The town lost its charter for want of a due election, (officers not being found willing to serve.) somewhere about 1704. In a letter from Pastorius to Wm. Penn, dated in 1701-2, he states his concern that he shall not be able to get men to serve in the general court for "conscience sake;" and he trusts, for a remedy, to an expected arrival of emigrants. This difficulty probably arose from the oaths used in court proceedings.
All the settlers in Cresheim (or Cresum) built on the Cresum road before settling a house on the Germantown road through Cresheim. There is an old map, made in 1700, in which all their residences and barns at that time are marked.
The original of the following curious paper is in the hands of John Johnson, Esq.:
“We whose names are to these presents subscribed, do hereby certify unto all whom it may concern, that soon after our arrival in this province of Pennsylvania, in October, 1683, to our certain knowledge, Herman op den Graff, Dirk op den Graff, and Abraham op den Graff, as well as we ourselves, in the cave of Francis Daniel Pastorius, at Philadelphia, did caşt lots for the respective lots which they and we then began to settle in Germantown; and the said Graffs (three brothers) have sold their several lots, each by himself, no less than if a division in writing had been made by them. Witness our hands this 29th Nov. A. D. 1709. Lenart Arets, Jan Lensen, Thomas Hundus, William Streygert, Abraham Tunes, Jan Lucken, Reiner Tysen."
The first paper-mill in Pennsylvania was built by Yarret Rittenhouse. It stood about 100
yards higher up the stream than where old Martin Rittenhouse now lives, at C. Markles's. It was carried off by a freshet. Wm. Penn wrote a letter, soliciting the good people to give some aid in rebuilding it with the money. The grist-mill, now Nicholas Rittenhouse's on Wissahiccon, below Markles's, was built there, without the use of carts, or roads, or barrows.
Thomas Godfrey, the inventor of the quadrant, was born in Bristol township, about one mile from Germantown, in the year 1704, on a farm adjoining to Lukens' mill, on the Church lane. His father died when he was but one year old. His mother put her son out to learn the business of a glazier and painter.
While engaged at this business on the premises at Stenton, (J. Logan's place,) accidentally observing a piece of fallen glass, an idea presented to his reflecting mind, which caused him to quit his scaffold and go into Mr. Logan's library, where he took down a volume of Newton. Mr. Logan entering at this time, and seeing the book in his hand, inquired into the motive of his search, when he was exceedingly pleased with Godfrey's ingenuity, and from that time became his zealous friend. He procured for him a skilful person to try his quadrant at sea ; and finding it fully answered every wish, he endeavored to serve him by writing to his friends in England, especially to Sir Hans Sloane, so as to get for him the reward offered by the Royal Society. This was intended to be a measure in opposition to the claim of Hadley,—who, it was supposed, had obtained the description of the instrument from his nephew, who, it was recollected, had seen it in the West Indies. Such is the tradition of the matter in the Logan family, as preserved by Mrs. Logan. James Logan asserts, in a letter to one of his friends, that Godfrey's discovery was two years prior to Hadley's.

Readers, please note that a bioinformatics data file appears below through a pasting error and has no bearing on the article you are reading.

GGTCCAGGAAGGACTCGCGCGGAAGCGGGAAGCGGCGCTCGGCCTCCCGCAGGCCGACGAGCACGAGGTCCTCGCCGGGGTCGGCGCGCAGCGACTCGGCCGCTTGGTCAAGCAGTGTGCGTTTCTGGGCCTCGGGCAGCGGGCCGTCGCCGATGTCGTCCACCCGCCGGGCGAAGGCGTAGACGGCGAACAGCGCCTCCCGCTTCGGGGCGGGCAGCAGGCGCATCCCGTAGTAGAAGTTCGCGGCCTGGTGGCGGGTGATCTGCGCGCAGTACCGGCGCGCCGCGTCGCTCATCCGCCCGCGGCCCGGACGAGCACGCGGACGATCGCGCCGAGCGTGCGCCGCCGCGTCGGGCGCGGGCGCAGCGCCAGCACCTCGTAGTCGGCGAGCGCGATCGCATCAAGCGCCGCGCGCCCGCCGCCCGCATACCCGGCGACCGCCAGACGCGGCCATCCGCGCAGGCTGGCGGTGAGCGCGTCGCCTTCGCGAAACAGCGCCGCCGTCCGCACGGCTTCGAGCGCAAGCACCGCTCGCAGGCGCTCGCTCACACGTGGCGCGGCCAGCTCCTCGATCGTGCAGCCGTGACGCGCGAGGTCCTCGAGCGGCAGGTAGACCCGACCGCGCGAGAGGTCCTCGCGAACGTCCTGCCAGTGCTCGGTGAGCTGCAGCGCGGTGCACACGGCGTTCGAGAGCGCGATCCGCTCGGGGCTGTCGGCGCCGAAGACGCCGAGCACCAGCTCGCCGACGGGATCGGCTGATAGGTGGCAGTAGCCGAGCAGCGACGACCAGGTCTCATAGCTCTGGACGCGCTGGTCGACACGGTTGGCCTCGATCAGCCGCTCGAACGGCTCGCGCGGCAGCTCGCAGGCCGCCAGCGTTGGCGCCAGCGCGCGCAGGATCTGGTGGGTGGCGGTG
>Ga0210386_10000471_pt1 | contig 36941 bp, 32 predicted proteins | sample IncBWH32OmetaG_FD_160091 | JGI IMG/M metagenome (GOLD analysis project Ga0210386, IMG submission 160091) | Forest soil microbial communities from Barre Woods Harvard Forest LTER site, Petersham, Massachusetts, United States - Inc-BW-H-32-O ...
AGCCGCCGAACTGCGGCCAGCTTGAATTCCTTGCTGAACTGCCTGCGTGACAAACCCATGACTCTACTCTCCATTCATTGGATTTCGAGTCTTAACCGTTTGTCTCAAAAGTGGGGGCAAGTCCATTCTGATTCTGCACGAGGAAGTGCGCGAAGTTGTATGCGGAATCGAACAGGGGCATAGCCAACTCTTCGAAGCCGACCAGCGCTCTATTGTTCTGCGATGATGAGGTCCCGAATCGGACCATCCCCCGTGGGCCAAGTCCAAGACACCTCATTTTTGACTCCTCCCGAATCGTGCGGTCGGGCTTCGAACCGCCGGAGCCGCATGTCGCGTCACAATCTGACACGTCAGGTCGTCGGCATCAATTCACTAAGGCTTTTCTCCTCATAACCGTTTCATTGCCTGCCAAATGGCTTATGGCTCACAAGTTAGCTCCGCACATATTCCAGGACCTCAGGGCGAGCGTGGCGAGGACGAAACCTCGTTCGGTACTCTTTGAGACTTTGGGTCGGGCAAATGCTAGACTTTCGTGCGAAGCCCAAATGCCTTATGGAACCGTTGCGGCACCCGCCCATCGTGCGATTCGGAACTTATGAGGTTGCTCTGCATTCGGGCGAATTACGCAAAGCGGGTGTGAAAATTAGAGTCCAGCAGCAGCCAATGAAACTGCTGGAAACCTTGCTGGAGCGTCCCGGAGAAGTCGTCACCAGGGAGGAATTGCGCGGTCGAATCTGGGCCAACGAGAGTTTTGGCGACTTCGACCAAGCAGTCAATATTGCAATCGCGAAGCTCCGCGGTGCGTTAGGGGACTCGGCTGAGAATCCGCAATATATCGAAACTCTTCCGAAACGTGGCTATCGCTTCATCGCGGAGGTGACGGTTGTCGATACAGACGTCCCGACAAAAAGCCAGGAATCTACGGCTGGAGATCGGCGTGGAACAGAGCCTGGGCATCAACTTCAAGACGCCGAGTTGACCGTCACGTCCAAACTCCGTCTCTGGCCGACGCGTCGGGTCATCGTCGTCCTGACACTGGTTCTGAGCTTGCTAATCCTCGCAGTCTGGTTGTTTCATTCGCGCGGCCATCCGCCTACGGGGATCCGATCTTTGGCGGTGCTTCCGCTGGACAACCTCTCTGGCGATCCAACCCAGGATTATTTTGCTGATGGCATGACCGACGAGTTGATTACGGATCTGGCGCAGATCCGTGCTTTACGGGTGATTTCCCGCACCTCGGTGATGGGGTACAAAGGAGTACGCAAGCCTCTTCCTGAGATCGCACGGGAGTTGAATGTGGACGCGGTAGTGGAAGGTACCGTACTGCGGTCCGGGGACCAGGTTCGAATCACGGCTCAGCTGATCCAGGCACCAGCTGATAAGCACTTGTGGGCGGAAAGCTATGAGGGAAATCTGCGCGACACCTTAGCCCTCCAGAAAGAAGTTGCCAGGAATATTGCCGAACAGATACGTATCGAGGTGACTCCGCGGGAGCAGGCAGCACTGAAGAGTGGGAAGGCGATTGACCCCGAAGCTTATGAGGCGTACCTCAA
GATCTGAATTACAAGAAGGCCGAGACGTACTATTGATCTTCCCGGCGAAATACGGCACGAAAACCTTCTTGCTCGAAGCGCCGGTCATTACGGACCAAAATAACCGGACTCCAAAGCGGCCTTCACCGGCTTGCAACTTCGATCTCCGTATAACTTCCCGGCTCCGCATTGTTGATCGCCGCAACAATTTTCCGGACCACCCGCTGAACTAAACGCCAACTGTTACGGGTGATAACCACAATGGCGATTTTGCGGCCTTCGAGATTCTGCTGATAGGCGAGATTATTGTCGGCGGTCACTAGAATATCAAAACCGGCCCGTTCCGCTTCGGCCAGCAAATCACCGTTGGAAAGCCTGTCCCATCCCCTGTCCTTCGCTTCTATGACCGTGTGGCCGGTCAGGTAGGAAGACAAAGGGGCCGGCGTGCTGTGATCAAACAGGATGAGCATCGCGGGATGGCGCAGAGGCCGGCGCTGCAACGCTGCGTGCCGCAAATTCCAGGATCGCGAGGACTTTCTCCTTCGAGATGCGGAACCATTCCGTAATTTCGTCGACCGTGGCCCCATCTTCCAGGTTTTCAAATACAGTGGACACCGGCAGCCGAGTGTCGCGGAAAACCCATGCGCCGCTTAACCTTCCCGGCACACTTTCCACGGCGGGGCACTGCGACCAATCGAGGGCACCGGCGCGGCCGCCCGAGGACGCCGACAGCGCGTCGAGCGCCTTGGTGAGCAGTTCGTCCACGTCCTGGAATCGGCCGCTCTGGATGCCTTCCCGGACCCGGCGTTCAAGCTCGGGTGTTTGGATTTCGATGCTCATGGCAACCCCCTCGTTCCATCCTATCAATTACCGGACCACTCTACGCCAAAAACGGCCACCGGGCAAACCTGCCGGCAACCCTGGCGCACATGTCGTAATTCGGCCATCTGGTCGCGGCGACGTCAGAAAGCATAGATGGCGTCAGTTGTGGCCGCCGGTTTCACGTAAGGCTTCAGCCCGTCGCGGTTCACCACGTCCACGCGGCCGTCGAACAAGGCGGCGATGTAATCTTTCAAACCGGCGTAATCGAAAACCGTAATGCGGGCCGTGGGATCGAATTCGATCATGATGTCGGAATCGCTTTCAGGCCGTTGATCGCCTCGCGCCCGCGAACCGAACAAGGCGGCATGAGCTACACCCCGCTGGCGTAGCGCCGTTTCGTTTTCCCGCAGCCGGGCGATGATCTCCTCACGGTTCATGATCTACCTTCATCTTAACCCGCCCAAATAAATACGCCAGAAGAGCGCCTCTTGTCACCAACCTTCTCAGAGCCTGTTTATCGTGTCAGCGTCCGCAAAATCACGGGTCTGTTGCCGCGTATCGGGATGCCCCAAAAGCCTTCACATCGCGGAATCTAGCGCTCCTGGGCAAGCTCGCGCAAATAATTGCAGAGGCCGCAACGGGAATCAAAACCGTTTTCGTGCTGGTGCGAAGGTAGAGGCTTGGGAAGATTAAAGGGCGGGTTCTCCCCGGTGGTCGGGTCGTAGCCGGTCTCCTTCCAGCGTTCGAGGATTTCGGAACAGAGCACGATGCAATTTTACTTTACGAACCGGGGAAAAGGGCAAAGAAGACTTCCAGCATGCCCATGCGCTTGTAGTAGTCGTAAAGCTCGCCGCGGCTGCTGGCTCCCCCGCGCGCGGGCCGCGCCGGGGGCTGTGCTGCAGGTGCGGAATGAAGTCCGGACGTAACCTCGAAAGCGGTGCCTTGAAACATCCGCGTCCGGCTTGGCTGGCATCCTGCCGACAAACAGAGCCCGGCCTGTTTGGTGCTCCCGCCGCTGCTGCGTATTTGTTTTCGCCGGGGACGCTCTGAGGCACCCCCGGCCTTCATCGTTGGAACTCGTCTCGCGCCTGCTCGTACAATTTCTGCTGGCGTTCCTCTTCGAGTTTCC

“Joshua Fisher, of Lewistown, afterwards of Philadelphia, merchant, first tried the quadrant in the bay of Delaware.” Afterwards, Capt. Wright carried it to Jamaica, where, unsuspicious of the piracy, he showed and explained it to several Englishmen, among whom was a nephew of Hadley's.
Godfrey's affection for mathematical science occurred at an early period, from a chance oppor. tunity of reading a book on that study. Finding the subject perplexed with Latin terms, he applied himself to that language with such diligence as to be able to read the occasional Latin he found. Optics and astronomy became his favorite studies. He died in Dec. 1749. His remains have recently been removed to Laurel Hill cemetery.
PIKE COUNTY was separated from Wayne, by the act of 26th March, 1814; and in 1835 a portion of it was cut off to form Monroe co. Length 23 miles, breadth 23; area about 580 sq. miles. Population in 1820, only 2,894; in 1830, 4,843; and in 1840, 3,832. This remarkably sparse population, in a county bordering on the Delaware, only eighty miles from New York and Philadelphia, is caused by the rugged and mountainous character of the greater portion of the county.
A broad range of broken spurs of the Pokono, and more northwesterly ridges of the Apalachian system-composed principally of the slates, shales, and sandstones of formations VIII. and IX. of our state geologists sweeps through this county, forming a high, broken, and rather cold country, covered with a dense forest of pine, hemlock, oak, and other timber. The soil of this region is comparatively poor, that is, in comparison with the warm fertile valleys of slate and limestone below the Blue mountain, or at the west ; but, though generally too cold for corn, it produces, under the hand of cultivation, good rye, oats, potatoes, and grass, and is well adapted for dairy farms. The extensive alluvial flats, along the margin of the Delaware, are very fertile, adapted for all agricultural products, and generally well-cultivated. The county is abundantly watered, and contains some of the best mill-sites in the state, many of which are only